In this month's Arable Farming column, NFU crops board chairman Matt Culley explores the benefits and challenges that could come with the approval of gene editing.
The government’s consultation on gene editing (GE) has prompted much debate amongst NFU members and the farming community at large with opinions landing on either side of the discussion. While being supportive of new breeding techniques such as GE, the NFU has also sought to address the concerns that have been expressed by members in its response to the consultation.
We believe that gene editing has the potential to address pest and disease pressures in our crops, increase resilience to extreme weather and reduce environmental impacts through a more efficient use of resources, but we also must look at the implications of introducing such techniques into our sector.
NFU regional crops boards have held various meetings with experts to understand the techniques and give members the chance to engage, question and challenge. Understanding the differences between genetic modification (GM) and GE is key; GM technologies involve inserting new or foreign DNA into an organism’s genome, whereas gene editing moves or deletes particular pieces of genetic material that occur naturally within the organism’s own DNA, effectively speeding up changes that can already happen in conventional breeding.
Members were keen to understand the regulations concerning gene editing and why the proposed change in regulation is needed. Currently, the way in which new breeding techniques are regulated does have a negative impact on innovation.
At the end of 2019 the EU Council asked the EU Commission to review the impact of the current rulings and to analyse the link between biotechnology and the European Green Deal Farm to Fork Strategy (a report is due out at the end of April). Also, in November 2020 an EFSA assessment concluded that GE did not pose more hazards than conventional breeding. Bearing in mind that other third countries, including major exporting nations such as Brazil, Argentina, Australia, Canada and the US, already regulate gene editing techniques differently to the EU, it is important that we set out a clear and more pragmatic approach to new breeding techniques so that we can remain in a competitive commercial and regulatory position.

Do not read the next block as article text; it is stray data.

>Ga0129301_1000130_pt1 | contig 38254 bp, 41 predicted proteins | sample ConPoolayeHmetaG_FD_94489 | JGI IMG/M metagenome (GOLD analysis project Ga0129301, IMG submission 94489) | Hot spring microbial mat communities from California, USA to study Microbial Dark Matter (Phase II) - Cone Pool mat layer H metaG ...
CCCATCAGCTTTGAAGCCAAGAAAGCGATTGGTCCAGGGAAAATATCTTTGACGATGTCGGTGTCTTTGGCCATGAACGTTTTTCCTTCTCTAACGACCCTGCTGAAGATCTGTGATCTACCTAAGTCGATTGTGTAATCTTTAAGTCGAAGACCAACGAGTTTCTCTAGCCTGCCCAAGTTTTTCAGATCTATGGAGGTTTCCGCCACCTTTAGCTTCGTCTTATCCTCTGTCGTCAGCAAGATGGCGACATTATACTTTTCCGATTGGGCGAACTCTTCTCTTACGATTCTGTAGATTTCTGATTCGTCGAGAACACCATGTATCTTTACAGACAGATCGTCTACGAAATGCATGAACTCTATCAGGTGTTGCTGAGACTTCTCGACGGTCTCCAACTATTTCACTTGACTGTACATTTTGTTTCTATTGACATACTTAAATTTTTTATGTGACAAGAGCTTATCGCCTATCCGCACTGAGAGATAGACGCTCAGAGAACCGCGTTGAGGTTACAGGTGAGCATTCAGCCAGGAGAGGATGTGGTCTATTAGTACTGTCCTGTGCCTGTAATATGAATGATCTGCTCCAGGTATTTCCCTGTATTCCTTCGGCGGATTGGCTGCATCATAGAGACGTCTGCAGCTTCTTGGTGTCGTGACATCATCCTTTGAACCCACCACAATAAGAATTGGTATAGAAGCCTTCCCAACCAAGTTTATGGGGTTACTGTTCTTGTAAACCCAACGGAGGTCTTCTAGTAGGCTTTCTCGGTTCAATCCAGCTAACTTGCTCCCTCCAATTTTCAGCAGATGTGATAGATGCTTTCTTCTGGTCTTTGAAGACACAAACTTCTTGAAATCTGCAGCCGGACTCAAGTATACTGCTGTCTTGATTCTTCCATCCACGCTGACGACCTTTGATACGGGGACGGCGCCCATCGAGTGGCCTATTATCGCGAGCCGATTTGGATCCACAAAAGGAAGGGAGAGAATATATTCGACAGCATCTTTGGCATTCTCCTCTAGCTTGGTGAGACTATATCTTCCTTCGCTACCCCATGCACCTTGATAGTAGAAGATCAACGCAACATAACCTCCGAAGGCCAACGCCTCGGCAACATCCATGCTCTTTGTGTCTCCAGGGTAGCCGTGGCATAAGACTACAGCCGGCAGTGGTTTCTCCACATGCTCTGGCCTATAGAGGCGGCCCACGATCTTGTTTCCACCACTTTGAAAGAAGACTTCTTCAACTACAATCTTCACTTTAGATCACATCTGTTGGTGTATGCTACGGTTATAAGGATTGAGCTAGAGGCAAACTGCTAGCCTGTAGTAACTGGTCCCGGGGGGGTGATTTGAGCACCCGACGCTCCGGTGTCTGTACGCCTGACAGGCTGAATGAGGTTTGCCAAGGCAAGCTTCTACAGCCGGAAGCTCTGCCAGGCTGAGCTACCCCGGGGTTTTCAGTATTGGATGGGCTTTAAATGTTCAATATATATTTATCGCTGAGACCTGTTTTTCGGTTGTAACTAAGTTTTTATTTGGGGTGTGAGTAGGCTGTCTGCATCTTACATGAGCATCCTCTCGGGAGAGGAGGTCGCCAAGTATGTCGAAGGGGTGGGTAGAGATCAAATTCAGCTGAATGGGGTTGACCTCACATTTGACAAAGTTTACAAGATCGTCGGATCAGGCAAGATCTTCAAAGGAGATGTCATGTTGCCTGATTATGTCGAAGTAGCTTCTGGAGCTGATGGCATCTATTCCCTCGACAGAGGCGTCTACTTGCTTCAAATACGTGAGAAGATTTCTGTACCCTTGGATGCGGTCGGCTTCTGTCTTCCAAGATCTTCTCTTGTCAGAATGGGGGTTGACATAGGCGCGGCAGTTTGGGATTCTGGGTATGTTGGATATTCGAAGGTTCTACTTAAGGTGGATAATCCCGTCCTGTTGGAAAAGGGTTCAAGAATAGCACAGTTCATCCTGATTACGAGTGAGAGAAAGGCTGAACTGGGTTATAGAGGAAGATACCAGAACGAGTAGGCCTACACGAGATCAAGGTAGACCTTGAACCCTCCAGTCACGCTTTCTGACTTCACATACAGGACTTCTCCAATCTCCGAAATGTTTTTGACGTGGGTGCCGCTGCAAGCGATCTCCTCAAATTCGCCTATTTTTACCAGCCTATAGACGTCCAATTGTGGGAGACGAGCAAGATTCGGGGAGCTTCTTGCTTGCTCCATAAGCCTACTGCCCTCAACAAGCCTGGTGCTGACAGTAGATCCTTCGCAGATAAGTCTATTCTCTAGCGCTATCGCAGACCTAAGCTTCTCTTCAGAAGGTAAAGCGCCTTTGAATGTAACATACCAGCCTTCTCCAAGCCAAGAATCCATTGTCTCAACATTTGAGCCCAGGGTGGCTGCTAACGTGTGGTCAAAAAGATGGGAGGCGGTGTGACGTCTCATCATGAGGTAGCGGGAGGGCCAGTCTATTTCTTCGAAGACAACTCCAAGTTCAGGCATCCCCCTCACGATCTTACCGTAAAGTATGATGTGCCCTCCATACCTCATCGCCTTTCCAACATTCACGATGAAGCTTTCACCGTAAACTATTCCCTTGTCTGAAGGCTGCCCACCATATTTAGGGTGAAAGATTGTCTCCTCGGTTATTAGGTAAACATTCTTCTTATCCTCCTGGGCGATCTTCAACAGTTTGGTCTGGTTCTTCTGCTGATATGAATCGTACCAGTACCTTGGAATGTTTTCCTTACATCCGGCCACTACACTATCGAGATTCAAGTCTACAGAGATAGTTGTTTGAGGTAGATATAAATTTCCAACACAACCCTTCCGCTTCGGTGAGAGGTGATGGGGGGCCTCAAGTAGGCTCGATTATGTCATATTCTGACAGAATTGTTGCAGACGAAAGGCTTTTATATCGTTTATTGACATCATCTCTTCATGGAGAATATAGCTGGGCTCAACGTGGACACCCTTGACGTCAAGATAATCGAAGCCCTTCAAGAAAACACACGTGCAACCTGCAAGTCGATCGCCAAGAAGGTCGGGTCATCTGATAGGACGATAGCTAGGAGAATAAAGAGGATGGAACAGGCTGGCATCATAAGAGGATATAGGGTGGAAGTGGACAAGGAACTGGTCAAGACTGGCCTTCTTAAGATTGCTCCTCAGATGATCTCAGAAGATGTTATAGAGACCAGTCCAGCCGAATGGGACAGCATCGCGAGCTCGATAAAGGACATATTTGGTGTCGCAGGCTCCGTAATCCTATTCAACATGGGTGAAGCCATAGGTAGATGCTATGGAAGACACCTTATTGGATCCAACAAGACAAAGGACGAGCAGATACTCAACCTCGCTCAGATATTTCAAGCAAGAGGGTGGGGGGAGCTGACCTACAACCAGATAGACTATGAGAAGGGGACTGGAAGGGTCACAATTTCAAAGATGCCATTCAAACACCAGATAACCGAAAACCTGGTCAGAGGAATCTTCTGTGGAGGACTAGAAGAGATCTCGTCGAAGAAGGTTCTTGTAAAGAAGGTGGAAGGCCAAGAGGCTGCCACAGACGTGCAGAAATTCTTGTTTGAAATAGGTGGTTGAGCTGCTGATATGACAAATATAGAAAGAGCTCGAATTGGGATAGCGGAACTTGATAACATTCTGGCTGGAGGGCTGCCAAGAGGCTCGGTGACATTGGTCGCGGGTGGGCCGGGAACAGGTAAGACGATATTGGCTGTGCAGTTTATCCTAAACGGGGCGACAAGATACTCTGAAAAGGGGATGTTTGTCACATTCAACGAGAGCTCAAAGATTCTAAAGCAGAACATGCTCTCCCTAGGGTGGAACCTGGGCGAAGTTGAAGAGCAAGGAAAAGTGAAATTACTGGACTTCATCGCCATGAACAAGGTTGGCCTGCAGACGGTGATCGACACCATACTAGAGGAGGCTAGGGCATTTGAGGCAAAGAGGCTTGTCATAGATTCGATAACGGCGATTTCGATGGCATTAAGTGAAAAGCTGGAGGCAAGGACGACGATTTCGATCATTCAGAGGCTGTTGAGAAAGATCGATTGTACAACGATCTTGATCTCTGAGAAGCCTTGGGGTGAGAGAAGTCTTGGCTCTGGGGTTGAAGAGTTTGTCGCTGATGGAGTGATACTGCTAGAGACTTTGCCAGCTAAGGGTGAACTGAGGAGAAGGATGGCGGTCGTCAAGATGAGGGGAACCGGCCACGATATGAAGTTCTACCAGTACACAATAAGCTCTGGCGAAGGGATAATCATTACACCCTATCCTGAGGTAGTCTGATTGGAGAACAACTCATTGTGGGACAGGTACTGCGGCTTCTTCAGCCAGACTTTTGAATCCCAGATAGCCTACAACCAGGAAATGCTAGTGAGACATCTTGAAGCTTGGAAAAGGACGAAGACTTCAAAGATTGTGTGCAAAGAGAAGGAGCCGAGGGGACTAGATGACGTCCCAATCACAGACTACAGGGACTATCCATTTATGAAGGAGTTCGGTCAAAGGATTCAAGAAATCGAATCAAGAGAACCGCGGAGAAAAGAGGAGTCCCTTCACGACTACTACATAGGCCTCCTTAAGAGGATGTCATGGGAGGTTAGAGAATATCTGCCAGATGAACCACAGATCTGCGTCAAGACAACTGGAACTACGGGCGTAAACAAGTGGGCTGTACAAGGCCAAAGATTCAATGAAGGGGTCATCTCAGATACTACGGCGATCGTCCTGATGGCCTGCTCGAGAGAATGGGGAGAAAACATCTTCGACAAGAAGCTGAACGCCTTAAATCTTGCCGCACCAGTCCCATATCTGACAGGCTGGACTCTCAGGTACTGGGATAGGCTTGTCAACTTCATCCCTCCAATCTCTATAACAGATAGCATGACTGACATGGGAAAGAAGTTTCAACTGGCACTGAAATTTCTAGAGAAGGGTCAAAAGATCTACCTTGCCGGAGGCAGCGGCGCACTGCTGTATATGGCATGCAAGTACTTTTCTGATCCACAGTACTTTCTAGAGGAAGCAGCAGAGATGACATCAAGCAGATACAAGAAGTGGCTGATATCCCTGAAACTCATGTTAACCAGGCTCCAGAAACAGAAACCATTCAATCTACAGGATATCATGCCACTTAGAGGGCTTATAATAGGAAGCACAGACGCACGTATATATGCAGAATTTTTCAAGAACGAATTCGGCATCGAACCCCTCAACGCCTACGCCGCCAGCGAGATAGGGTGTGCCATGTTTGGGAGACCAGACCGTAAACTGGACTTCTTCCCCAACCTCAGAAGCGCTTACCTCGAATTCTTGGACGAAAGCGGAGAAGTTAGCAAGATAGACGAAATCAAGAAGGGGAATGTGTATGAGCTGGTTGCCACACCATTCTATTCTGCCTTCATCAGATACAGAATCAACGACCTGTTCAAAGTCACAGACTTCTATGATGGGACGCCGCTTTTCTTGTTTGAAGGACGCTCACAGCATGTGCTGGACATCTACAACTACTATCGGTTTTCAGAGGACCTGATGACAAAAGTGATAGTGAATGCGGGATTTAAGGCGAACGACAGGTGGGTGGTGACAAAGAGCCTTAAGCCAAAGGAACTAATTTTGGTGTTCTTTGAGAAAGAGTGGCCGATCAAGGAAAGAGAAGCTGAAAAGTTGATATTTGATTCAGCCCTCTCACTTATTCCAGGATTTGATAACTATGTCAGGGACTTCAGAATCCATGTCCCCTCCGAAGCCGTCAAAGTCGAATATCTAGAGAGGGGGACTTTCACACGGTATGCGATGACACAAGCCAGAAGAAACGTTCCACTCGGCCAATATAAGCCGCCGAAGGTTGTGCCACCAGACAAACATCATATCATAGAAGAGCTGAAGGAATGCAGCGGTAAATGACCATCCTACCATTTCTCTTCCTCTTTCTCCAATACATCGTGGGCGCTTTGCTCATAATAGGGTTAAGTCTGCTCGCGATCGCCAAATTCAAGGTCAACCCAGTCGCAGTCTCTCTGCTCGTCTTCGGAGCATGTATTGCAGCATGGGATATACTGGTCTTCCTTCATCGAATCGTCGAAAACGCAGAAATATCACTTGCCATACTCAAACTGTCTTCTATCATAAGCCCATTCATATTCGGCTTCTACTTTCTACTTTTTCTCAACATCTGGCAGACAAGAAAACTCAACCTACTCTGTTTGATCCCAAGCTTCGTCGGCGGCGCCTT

Another question was whether gene edited crops be grown along side conventional and organic crops. If there ends up being separate markets for crops based on new breeding techniques being used to produce them, then this could be managed in the same way as it is currently. Co-existence and sales based on varieties are already an established part of our industry and there is no reason why the same principles and logistics could not apply to GE products if the marketplace demands it.
Members also expressed concerns around how the development of new varieties will be available on farm. Will growers be able and have the right to farm save seed? Will the regulation of the new technologies be free and open to smaller plant breeding companies rather than just falling into the laps of large multi-nationals and therefore not allowing a cost-effective competitive market?
It is also important to realise that gene editing will not be a silver bullet for our industry. It will not be a quick fix for some of the structural issues some growers face, such as improving soil health and diversifying rotations. But GE could lend itself very well to Integrated Pest Management and reducing reliance on major inputs such as nitrogen and chemical use.
No single technological system or practice will provide all the solutions and we must continue to support research and development and regulations that deliver options to all farmers now and in the future.
Most importantly we must demonstrate how gene editing can benefit the consumer and the wider public. GE holds huge potential when it comes to producing more nutrient-dense food while reducing environmental impacts, and this will need explaining and communicating to the whole supply chain and beyond.
This is an exciting opportunity and we will need to take the public with us on this journey if the benefits are to be realised throughout the country.